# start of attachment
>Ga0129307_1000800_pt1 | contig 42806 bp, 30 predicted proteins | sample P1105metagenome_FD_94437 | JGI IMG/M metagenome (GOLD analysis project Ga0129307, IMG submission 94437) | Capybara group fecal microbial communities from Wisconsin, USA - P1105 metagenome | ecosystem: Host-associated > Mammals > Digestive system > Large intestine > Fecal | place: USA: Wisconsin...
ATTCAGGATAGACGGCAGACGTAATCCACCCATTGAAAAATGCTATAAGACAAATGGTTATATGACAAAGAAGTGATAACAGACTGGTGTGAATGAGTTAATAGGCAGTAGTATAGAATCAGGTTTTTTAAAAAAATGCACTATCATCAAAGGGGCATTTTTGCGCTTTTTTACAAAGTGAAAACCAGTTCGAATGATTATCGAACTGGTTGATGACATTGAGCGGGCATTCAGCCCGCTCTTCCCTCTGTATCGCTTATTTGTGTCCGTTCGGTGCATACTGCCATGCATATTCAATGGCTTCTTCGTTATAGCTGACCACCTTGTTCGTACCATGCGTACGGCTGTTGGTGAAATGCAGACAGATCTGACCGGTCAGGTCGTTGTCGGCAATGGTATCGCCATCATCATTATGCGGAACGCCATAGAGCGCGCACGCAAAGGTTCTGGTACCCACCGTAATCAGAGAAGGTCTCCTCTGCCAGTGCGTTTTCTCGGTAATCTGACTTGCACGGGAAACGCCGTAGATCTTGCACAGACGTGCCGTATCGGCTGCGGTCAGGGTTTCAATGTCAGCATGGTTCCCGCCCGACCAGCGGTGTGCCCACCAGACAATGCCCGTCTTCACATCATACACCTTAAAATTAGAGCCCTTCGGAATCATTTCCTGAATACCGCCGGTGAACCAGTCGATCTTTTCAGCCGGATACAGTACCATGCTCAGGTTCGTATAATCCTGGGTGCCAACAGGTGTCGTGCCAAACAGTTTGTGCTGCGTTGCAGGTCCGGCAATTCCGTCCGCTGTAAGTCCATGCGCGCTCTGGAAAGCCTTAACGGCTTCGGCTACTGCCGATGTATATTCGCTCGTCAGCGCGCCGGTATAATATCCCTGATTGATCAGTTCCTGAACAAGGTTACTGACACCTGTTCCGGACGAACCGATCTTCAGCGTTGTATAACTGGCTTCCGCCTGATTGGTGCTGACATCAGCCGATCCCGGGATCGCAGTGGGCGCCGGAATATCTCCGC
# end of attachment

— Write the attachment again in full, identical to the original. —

>Ga0129307_1000800_pt1 | contig 42806 bp, 30 predicted proteins | sample P1105metagenome_FD_94437 | JGI IMG/M metagenome (GOLD analysis project Ga0129307, IMG submission 94437) | Capybara group fecal microbial communities from Wisconsin, USA - P1105 metagenome | ecosystem: Host-associated > Mammals > Digestive system > Large intestine > Fecal | place: USA: Wisconsin...
ATTCAGGATAGACGGCAGACGTAATCCACCCATTGAAAAATGCTATAAGACAAATGGTTATATGACAAAGAAGTGATAACAGACTGGTGTGAATGAGTTAATAGGCAGTAGTATAGAATCAGGTTTTTTAAAAAAATGCACTATCATCAAAGGGGCATTTTTGCGCTTTTTTACAAAGTGAAAACCAGTTCGAATGATTATCGAACTGGTTGATGACATTGAGCGGGCATTCAGCCCGCTCTTCCCTCTGTATCGCTTATTTGTGTCCGTTCGGTGCATACTGCCATGCATATTCAATGGCTTCTTCGTTATAGCTGACCACCTTGTTCGTACCATGCGTACGGCTGTTGGTGAAATGCAGACAGATCTGACCGGTCAGGTCGTTGTCGGCAATGGTATCGCCATCATCATTATGCGGAACGCCATAGAGCGCGCACGCAAAGGTTCTGGTACCCACCGTAATCAGAGAAGGTCTCCTCTGCCAGTGCGTTTTCTCGGTAATCTGACTTGCACGGGAAACGCCGTAGATCTTGCACAGACGTGCCGTATCGGCTGCGGTCAGGGTTTCAATGTCAGCATGGTTCCCGCCCGACCAGCGGTGTGCCCACCAGACAATGCCCGTCTTCACATCATACACCTTAAAATTAGAGCCCTTCGGAATCATTTCCTGAATACCGCCGGTGAACCAGTCGATCTTTTCAGCCGGATACAGTACCATGCTCAGGTTCGTATAATCCTGGGTGCCAACAGGTGTCGTGCCAAACAGTTTGTGCTGCGTTGCAGGTCCGGCAATTCCGTCCGCTGTAAGTCCATGCGCGCTCTGGAAAGCCTTAACGGCTTCGGCTACTGCCGATGTATATTCGCTCGTCAGCGCGCCGGTATAATATCCCTGATTGATCAGTTCCTGAACAAGGTTACTGACACCTGTTCCGGACGAACCGATCTTCAGCGTTGTATAACTGGCTTCCGCCTGATTGGTGCTGACATCAGCCGATCCCGGGATCGCAGTGGGCGCCGGAATATCTCCGC